Write Your Lawmaker
Writing a letter only takes a few minutes and is a most effective way to make your point with both state and federal lawmakers. When lawmakers receive enough letters on a particular issue, lawmakers listen.
Unless they hear from you, many legislators are not aware of how strongly their constituents feel about a particular issue. Your words can sway them and help them to understand why an issue is important to those that they represent.
A letter with the best intentions can become its own worst enemy if it becomes bogged down with irrelevant and needless rhetoric. Your letter, even if it is about a very special problem, must compete for attention with dozens of other letters received daily. It is to your benefit to write your letter clearly and concisely. Make it easy for your reader to learn your views or understand the problem you need help with.
Address your letter with “The Honorable” followed by his or her name. Open the letter with “Dear Senator” or “Dear Representative” and their name.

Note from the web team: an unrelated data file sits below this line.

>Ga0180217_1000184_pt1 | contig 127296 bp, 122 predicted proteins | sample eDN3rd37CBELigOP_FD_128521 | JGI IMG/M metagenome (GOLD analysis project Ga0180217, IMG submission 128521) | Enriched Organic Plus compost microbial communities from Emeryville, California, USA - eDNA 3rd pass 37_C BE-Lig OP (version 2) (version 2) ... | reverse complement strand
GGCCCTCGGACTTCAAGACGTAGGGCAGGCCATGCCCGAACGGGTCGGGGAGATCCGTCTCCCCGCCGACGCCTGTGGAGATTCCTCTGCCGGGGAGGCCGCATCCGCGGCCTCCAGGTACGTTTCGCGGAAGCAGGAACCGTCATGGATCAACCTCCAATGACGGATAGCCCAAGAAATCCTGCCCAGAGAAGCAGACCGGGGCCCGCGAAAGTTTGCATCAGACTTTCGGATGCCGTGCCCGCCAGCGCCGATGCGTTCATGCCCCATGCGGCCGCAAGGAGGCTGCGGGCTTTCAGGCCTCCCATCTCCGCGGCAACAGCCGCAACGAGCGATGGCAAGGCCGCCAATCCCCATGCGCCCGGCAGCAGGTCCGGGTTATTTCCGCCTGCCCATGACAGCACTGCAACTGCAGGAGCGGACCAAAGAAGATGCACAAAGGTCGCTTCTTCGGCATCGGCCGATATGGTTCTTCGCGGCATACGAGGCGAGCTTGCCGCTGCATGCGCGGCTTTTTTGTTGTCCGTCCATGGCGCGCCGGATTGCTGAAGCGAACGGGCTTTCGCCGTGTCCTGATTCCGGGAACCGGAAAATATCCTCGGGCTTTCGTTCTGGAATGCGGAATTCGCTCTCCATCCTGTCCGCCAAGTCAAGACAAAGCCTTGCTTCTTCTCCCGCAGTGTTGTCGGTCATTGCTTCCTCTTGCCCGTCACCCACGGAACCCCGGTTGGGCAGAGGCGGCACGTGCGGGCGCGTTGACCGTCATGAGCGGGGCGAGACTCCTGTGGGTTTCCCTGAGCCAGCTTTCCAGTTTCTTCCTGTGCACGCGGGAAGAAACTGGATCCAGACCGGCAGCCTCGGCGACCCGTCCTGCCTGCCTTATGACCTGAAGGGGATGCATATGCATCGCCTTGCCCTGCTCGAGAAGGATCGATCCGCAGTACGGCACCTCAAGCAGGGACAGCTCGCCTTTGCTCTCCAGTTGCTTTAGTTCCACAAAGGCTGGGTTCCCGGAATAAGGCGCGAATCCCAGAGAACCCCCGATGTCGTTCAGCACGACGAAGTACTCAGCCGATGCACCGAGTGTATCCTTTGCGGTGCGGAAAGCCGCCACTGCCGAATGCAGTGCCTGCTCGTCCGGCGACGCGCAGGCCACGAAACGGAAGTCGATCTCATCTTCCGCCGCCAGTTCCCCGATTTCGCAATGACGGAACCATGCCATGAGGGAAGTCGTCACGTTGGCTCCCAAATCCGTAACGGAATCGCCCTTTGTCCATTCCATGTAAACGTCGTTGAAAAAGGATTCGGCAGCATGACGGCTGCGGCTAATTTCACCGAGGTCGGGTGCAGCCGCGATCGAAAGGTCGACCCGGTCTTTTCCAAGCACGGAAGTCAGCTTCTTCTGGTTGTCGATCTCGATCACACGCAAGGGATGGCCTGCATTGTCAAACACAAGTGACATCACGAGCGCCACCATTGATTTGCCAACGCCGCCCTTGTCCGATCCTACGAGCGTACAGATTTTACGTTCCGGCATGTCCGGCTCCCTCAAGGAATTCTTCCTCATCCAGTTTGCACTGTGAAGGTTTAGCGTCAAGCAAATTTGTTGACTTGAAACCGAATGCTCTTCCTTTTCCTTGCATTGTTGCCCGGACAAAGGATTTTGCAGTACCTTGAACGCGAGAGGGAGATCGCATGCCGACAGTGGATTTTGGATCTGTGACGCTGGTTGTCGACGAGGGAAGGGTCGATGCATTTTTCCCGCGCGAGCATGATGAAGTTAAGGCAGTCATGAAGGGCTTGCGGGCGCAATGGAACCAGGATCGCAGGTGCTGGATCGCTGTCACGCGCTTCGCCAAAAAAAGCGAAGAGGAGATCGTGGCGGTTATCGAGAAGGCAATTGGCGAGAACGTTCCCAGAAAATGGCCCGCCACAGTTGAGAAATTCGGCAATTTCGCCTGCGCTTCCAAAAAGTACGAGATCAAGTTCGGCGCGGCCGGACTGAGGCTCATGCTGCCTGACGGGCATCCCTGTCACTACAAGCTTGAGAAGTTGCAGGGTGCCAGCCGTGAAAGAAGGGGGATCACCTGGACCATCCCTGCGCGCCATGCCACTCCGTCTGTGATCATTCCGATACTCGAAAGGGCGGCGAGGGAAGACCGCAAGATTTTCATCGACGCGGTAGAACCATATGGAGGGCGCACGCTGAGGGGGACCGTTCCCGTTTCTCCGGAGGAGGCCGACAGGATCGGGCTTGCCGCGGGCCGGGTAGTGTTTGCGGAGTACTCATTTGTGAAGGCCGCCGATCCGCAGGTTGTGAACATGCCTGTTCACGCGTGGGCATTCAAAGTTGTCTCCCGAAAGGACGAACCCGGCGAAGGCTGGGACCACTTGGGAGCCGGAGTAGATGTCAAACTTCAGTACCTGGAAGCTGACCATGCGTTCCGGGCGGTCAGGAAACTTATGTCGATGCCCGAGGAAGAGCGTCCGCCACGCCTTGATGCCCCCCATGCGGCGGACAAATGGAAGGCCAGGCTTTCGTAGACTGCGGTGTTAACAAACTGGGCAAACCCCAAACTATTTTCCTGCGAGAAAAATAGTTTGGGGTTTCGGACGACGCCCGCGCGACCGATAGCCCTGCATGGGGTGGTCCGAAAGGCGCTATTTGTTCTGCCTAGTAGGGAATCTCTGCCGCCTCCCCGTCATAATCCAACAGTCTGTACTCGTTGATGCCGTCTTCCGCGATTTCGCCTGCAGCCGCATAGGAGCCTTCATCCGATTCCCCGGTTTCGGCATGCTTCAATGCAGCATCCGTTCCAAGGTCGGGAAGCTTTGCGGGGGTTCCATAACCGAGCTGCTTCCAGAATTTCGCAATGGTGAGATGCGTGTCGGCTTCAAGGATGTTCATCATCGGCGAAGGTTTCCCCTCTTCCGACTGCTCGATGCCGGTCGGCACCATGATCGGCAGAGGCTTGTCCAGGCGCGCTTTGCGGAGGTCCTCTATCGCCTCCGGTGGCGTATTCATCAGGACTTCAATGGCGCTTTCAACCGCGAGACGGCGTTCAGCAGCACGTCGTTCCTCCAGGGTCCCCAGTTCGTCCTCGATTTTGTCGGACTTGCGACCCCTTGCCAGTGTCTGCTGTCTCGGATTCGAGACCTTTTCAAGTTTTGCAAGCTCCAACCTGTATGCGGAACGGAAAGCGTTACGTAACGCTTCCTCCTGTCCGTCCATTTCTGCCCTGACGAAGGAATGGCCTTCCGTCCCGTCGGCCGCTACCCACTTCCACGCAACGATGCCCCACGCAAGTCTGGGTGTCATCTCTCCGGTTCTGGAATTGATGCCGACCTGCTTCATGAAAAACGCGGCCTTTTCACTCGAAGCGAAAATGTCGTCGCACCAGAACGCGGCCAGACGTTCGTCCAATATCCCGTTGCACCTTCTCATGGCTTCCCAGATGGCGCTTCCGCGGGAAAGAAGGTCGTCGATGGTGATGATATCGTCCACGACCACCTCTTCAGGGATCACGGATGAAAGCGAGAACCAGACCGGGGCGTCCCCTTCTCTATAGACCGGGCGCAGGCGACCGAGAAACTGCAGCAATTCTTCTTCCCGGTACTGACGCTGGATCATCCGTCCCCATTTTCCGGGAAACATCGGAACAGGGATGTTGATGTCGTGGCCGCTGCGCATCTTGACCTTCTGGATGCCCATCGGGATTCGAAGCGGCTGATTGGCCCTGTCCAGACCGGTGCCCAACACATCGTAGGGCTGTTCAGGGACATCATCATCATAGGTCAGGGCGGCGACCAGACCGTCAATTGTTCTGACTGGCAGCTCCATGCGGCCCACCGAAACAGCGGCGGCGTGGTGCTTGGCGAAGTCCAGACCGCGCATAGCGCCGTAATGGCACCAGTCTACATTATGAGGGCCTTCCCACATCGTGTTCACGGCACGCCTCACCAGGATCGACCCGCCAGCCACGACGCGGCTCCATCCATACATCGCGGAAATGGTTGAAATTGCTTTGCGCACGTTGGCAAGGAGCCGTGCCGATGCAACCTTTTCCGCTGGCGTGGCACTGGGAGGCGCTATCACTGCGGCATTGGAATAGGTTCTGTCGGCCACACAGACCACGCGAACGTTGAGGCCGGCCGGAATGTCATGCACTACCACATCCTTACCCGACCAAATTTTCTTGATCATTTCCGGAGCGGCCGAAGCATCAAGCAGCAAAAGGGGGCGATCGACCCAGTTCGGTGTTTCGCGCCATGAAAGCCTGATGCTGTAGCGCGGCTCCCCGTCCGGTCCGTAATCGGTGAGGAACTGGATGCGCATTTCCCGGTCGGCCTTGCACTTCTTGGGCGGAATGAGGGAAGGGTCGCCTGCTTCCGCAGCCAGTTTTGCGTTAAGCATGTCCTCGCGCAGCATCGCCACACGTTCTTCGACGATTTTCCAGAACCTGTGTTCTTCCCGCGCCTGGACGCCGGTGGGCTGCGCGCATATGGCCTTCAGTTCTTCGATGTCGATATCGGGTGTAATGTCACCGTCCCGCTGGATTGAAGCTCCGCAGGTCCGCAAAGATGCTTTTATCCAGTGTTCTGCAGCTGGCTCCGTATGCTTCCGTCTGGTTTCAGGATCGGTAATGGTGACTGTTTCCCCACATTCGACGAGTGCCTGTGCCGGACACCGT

A handwritten or neatly typed letter is best. Legibility is key. Form letters, photocopies, and preprinted postcards are less valuable and may not receive individual responses.
Be sure to include your home address so that the legislator realizes that the letter is from a constituent. Also be sure a return address appears on the letter in case the envelope is discarded.
A one-page letter is more likely to be read than a longer one.
If possible, refer to legislation either by its bill number or by its popular name in the first paragraph of your letter.
Discuss only one issue in your letter. Focus and direction ensures that your letter will be seen by the right staff member. Be courteous.
Ask the lawmaker to do something specific, for example, ask him or her to vote for a particular amendment, request hearings or co-sponsor a bill.
Explain how this issue affects you, your business, the community, the state, and particularly the economy. Facts and numbers are highly recommended if possible and appropriate.
People tend to remember a good short story told from the heart better than a ream of facts. Let your lawmaker know why the issue matters to you.